St. Valentine's Day
Updated: Feb 22, 2022
There are numerous accounts about St. Valentine (or Valentino), and I have yet to find one that agrees with the other. In fact, the Roman Catholic Church acknowledged St. Valentine was a patron saint, but had him removed from the General Roman Calendar in 1969 because there is just not enough factual information about him.
The most popular candidate for Valentine is a Roman priest who served during the third century. Emperor Claudius II decided single men made better soldiers assuming they would be more devoted to Rome than a married man with children. He therefore outlawed young men to marry. Valentine disregarded the decree, secretly performing marriage ceremonies for young lovers. This was the beginning of Valentine's affiliation to romantic love.
Claudius eventually discovered what Valentine was doing, and ordered him to be put to death on February 14, 273 AD.
His contender is bishop Valentine of Terni who was beheaded just outside Rome by the same Emperor Claudius II around 270 AD. Many centuries later his remains were exhumed and moved back to Terni. He was then venerated by the Catholic, Anglican and Orthodox Churches and became the patron saint of lovers.
"Being deeply loved by someone gives you strength,
while loving someone deeply gives you courage."
- Lao Tzu, Philosopher, Writer & Founder of Taoism
Other stories claim these are not two separate men – the priest and bishop are actually the same person – just two different versions of the same original account. One of the legends suggests that when Valentine was imprisoned, he sent a letter to a young woman he fell in love with (yet another account suggests Valentine cured her blindness). She was reported to be the jailer’s daughter and often came to visit him while in prison. He signed the letter ‘from your Valentine’ - a valediction we continue to use, even today.
Although the man behind St. Valentine may remain a mystery, we can agree he is an icon representing one of the most romantic events of the year. Over the centuries, stories surrounding priest and bishop Valentine spread and evolved, conveying a most compassionate and heroic image; above all, a man who believed in the power of love. By the Middle Ages, Valentine was one of the most beloved saints in England and France. It was Great Britain who, around the 17th century, began to popularize the more traditional Valentine celebrations.
Up until the 1900's, people created cards by hand, exchanging handwritten words of affection and love. This changed exponentially when printed cards hit the shelves. Today, many places in the world continue to celebrate Valentine’s Day as candy, flowers and pretty correspondences are exchanged between loved ones, all in the name of romance. According to the Greeting Card Association, there are approximately 145 million Valentine’s Day cards given out each year (second only to Christmas). It is estimated women purchase 85% of the Valentines – things that make you go hmmmm?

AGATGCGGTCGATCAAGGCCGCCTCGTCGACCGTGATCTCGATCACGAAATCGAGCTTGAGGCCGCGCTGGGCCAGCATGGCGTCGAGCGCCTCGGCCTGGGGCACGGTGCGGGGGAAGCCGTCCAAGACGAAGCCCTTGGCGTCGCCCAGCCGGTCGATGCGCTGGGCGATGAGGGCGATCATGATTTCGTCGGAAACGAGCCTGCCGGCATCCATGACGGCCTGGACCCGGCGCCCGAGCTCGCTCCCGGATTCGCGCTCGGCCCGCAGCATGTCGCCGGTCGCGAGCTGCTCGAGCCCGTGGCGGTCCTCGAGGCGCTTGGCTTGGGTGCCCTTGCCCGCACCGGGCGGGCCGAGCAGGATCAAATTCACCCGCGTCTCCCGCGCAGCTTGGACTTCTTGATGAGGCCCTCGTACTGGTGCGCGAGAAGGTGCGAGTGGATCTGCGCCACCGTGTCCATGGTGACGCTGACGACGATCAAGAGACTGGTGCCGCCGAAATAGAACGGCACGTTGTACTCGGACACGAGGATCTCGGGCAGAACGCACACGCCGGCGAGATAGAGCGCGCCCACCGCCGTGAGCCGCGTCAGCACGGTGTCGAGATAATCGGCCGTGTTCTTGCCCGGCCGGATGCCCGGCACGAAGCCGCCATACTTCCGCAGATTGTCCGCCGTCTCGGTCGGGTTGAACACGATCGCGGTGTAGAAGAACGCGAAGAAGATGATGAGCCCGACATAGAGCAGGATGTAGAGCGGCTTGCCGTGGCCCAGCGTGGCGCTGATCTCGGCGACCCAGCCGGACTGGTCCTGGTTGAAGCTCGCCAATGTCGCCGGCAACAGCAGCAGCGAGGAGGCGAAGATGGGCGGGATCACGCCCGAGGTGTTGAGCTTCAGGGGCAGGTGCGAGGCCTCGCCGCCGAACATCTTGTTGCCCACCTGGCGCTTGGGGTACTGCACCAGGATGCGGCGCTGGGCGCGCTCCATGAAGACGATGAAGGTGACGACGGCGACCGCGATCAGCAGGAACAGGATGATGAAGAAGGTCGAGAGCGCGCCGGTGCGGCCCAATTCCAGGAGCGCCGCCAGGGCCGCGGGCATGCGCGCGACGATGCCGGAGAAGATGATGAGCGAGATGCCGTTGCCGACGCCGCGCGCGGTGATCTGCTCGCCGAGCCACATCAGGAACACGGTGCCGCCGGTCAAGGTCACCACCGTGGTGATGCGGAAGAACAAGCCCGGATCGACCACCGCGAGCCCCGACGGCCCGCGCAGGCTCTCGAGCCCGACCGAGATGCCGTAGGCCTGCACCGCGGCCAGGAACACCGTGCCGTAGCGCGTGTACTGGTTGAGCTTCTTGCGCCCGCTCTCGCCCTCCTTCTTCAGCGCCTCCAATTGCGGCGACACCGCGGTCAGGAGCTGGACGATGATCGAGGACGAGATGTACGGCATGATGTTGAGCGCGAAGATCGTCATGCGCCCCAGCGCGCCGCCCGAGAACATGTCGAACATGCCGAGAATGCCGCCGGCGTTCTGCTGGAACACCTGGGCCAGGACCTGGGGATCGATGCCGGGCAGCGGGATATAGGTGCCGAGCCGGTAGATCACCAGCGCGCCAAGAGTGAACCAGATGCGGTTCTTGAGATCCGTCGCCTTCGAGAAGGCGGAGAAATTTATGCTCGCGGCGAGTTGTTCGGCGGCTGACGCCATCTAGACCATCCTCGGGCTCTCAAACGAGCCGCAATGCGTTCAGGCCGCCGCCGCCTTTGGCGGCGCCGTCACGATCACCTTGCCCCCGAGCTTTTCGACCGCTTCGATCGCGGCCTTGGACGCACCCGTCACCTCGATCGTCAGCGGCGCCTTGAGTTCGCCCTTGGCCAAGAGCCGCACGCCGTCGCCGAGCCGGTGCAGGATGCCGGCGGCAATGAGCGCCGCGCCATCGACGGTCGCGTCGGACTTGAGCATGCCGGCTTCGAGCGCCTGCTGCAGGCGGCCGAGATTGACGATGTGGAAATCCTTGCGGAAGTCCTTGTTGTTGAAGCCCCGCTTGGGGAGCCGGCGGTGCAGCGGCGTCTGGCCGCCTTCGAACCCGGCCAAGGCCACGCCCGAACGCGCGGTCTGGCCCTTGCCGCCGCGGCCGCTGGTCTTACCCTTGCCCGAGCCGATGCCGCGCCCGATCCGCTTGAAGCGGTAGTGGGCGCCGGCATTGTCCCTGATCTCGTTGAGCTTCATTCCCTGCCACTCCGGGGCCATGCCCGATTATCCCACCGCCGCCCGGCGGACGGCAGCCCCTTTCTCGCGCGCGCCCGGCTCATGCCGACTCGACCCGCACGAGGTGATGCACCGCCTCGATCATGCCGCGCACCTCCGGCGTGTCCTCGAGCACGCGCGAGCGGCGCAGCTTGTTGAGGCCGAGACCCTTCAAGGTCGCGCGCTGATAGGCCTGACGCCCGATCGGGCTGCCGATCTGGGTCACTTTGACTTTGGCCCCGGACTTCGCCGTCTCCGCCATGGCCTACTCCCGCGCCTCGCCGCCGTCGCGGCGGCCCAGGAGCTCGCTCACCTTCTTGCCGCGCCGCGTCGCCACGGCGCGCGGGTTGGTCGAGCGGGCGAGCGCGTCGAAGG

"You know you're in love when you can't fall asleep
because reality is finally better than your dreams."
- Dr. Seuss, Author, illustrator, Poet & Filmmaker
You might think it makes perfect sense to celebrate St. Valentine on the anniversary of his death. But the consensus is that in 496 A.D., Pope Gelasius I used the event to Christianize and replace Lupercalia, a Roman fertility festival. This pagan gala was celebrated from February 13 – 15 to commemorate the god Faunus who protected cattle from the attack of wolves. It was also in honour of “La Lupa” the mythical she-wolf who nursed the twins Romulus and Remus (their story is an account of the events leading to the founding of Rome).
Piglet: "How do you spell 'love'?"
Pooh: "You don't spell it . You feel it."
There are words to describe the various kinds of love. Ancient Greek Philosophers distinguished three kinds of concepts which could be called love in the proper sense of the word: Eros is that passionate, romantic love we typically associate with this time of year. Philia is more affectionate, more of a friendship or brotherly-type of love and Agape describes a deeper spiritual love. Valentine’s Day is seen as a day for lovers of all ages, but it is only one of many relationships that adds so much value to our lives.
The wonderous thing St. Valentine’s Day brings is that people pause and think about how they can celebrate their partner, their parent, their child. In the busy day-to-day, it is easy to take your loved one for granted, and a day dedicated to love may be just what we need to remind us how special others are in our life.
As a result, we can easily bypass another form of love: Philautia, better known as Love of Self. This is a healthy form of love where you recognize your personal value and all you contribute to others and the world at large. Take this time to send some love your way. Spend time in contemplation and meditation and ask yourself if your needs are being met. Visualize what a healthy mind, body and Spirit would look like and then create an environment that nurtures your well-being. If there is time, pamper yourself with a long soak in a bathtub filled with scented bubbles of jasmine or hyacinth. Remember, always, be kind to yourself.